BIDEN: On Iraq: "There is zero evidence of any political accommodation between sectarian forces, and the surge has had no impact on reconciliation."
CLINTON: The Los Angeles Times reports -- before the announcement by the campaign to dump all of the Hsu-related money (some $850K) -- that "new evidence surfaced that the Clinton camp had dismissed allegations about Hsu made by a Southern California businessman. In an e-mail obtained by The Times, a Clinton campaign staffer told a California Democratic Party official in June that the businessman's concerns were unwarranted. "'I can tell you with 100 certainty that Norman Hsu is NOT involved in a ponzi scheme,' wrote Samantha Wolf, who was a campaign finance director for the Western states." He is COMPLETELY legit."
Did the Clinton campaign go too far? One prominent DC attorney thinks so. "Stanley Brand, a former House counsel who often represents legislators in ethics matters, called the Clinton campaign's decision 'a ground-shifting event,' though not a step he would have recommended. 'I understand it's politically driven. They don't want to be tainted,' he said. 'But they're going to give back a lot of money if they do this every time there's an allegation against a fundraiser.'"
The Washington Post: "The refunds, among the largest in political history, come after weeks of reports about Hsu's controversial history and murky business practices. Clinton officials said that the senator, acting out of 'an abundance of caution,' had directed the campaign to return donations from about 260 contributors tied to Hsu because of his apparent involvement in an illegal investment scheme… Aides also said the campaign will begin conducting criminal background checks on big fundraisers to prevent a similar incident from occurring in the future."
By the way, once the Clinton campaign returns the money this month, the donors are welcome to give again, according to spokesperson Howard Wolfson. "We will accept their contributions and ask them to confirm for our records that they are from their own personal funds," he said in an e-mail.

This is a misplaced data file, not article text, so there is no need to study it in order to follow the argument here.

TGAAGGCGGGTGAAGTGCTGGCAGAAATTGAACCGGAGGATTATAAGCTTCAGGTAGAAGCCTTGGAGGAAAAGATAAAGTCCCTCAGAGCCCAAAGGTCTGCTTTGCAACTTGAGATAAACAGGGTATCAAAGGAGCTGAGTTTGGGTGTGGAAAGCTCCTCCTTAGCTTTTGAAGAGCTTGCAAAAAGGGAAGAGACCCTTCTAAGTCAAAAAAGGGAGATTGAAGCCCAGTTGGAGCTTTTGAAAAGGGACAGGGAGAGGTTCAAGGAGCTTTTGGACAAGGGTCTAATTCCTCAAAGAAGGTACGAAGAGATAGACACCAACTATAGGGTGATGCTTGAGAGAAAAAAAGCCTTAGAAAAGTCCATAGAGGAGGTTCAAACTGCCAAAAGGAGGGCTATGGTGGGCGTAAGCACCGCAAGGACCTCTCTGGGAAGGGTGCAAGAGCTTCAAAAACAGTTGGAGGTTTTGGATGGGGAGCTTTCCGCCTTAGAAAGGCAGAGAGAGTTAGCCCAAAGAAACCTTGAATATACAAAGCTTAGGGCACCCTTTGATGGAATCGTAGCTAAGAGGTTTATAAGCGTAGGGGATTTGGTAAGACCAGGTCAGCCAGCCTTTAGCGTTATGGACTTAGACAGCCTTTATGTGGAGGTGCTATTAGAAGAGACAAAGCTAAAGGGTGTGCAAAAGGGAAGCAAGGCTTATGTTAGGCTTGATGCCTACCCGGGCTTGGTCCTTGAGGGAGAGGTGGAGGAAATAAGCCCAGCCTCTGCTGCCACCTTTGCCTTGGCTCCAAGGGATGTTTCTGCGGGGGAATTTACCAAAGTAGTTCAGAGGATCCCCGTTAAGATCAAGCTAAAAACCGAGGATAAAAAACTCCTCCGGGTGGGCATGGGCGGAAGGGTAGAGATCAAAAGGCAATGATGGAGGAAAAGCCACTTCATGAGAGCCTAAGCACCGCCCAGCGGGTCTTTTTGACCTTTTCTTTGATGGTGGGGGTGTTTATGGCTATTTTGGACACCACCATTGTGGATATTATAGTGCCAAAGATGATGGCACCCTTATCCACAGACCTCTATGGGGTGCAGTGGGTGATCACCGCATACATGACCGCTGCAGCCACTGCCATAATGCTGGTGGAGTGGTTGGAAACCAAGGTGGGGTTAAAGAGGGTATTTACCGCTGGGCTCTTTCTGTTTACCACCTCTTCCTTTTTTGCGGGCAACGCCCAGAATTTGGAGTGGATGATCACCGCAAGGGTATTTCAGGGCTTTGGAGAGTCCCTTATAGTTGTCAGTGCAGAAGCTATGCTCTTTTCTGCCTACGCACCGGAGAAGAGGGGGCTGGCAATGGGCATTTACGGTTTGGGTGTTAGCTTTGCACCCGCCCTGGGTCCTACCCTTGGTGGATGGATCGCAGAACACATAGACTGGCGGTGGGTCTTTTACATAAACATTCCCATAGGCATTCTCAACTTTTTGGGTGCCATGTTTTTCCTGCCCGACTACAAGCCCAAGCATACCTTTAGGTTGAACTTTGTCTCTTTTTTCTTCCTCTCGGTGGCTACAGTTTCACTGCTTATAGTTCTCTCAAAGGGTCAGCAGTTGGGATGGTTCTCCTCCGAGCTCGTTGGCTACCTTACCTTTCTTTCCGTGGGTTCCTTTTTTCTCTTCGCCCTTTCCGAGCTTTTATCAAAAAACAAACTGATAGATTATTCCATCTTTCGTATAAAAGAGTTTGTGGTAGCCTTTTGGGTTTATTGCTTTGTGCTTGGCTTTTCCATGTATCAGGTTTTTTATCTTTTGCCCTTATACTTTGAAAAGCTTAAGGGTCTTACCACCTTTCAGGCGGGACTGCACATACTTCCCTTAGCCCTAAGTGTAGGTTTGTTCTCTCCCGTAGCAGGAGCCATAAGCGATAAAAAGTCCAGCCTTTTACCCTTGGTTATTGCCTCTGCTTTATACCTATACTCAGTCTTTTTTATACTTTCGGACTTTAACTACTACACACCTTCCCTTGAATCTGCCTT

Yesterday, the Los Angeles Times reported that California businessman Jack Cassidy said he tried to warn the Clinton campaign about Hsu. But NBC's Andrea Mitchell talked to Cassidy, and he acknowledged that he only emailed Arkansas Sen. Mark Pryor's Web site twice and never made any other effort to notify the Clinton campaign. Cassidy described himself as an Orange County Republican and Clinton critic.
In other campaign fundraising news, Bill Clinton was in Chicago Monday night, where he raised at least $125,000, according to the Baltimore Sun. About 600 people attended the sold-out event at a sushi restaurant. Ticket prices ranged from $100 o $1,000.
After Clinton signed a pledge to not campaign in Florida, she said she would meet with a group of Florida senior citizens and do five fundraisers. But it apparently depends on what the meaning of campaigning is. The Politico's Smith writes: "This isn't violation of the letter of the agreement with Iowa and the other early states about not campaigning in Florida; that apparently doesn't kick in until the DNC's deadline runs out at the end of this month." But the Des Moines Register's Yepsen writes," One thing we learned during Bill Clinton's presidency was to study and parse his words carefully. Apparently we'll need to do that with his wife should she become president."
EDWARDS: The Dallas Morning News decided that the Texas Dem internet straw poll was legit enough to write about it. Edwards won it.
The campaign announced a new initiative inviting supporters to help Edwards rebuild New Orleans. From a release: "Between today and the end of September, Edwards supporters will be able to enter their names in a drawing by visiting the John Edwards campaign website. No contribution is necessary to enter the drawing. In the beginning of October, five names will be selected at random for the opportunity to go with Edwards to help rebuild New Orleans."
Of course, when he heads to New Orleans, will this invite questions as to what, personally, Edwards is doing to help the New Orleans homeowners who were foreclosed on by the mortgage company with ties to the hedge fund Edwards worked for? Edwards told the Wall Street Journal last month -- when this issue was first discovered -- that he would personally help hurting homeowners.